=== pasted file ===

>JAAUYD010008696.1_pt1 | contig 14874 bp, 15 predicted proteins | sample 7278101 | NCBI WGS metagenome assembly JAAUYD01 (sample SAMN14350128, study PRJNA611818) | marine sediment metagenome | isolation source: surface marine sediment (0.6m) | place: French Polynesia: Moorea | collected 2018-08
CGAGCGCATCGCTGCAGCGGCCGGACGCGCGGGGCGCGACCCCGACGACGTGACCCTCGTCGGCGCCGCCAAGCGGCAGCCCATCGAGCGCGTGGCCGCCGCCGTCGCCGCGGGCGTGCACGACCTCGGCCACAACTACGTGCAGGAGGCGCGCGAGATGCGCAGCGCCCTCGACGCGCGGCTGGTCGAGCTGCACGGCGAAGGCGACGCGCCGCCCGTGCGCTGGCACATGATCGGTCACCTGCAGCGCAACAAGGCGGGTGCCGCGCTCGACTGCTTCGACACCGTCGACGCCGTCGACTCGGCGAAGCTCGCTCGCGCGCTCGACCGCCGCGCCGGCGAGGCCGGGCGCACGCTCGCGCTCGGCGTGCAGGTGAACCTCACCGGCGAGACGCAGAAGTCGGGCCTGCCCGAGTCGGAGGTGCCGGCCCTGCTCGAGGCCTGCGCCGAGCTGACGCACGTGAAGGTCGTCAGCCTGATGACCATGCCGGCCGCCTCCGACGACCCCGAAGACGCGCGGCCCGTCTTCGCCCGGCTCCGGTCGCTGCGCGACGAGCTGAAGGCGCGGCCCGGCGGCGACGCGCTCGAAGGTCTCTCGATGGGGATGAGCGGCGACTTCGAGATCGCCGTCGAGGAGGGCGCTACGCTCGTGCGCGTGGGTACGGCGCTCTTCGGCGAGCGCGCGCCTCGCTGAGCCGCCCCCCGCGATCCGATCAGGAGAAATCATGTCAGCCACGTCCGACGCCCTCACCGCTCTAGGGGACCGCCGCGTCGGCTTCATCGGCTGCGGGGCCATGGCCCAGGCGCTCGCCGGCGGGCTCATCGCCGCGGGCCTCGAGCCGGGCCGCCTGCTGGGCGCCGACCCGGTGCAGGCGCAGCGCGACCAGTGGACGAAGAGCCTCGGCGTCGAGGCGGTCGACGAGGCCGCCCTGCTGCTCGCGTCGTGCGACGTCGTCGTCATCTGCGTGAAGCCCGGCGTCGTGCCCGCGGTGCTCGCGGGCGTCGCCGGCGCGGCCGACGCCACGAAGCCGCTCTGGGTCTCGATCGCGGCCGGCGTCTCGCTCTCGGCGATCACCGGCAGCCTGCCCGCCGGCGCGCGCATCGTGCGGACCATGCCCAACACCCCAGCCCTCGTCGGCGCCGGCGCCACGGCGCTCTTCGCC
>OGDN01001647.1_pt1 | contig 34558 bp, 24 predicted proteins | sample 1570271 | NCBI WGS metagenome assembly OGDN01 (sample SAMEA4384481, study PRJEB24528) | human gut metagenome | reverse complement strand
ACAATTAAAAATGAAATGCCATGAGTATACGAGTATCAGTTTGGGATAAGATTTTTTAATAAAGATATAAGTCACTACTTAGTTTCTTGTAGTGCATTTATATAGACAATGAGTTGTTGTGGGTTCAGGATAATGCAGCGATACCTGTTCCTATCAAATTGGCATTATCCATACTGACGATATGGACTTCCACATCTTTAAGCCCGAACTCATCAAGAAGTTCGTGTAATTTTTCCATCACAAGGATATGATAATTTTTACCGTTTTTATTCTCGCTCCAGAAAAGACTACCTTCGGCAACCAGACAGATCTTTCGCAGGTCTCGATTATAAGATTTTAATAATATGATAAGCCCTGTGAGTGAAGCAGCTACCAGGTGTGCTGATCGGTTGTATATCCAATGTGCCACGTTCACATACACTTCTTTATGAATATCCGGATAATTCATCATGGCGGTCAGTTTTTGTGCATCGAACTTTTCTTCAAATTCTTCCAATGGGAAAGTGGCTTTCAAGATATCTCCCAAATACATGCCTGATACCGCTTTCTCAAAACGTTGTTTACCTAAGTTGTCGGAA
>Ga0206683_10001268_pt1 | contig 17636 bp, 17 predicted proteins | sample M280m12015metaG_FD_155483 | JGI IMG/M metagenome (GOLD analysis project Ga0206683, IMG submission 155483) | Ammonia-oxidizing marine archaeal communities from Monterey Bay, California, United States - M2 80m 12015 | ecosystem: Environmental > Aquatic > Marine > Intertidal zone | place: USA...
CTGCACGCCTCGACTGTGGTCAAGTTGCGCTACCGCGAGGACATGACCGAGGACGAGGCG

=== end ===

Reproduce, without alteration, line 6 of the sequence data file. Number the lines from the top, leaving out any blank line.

CTGCACGCCTCGACTGTGGTCAAGTTGCGCTACCGCGAGGACATGACCGAGGACGAGGCG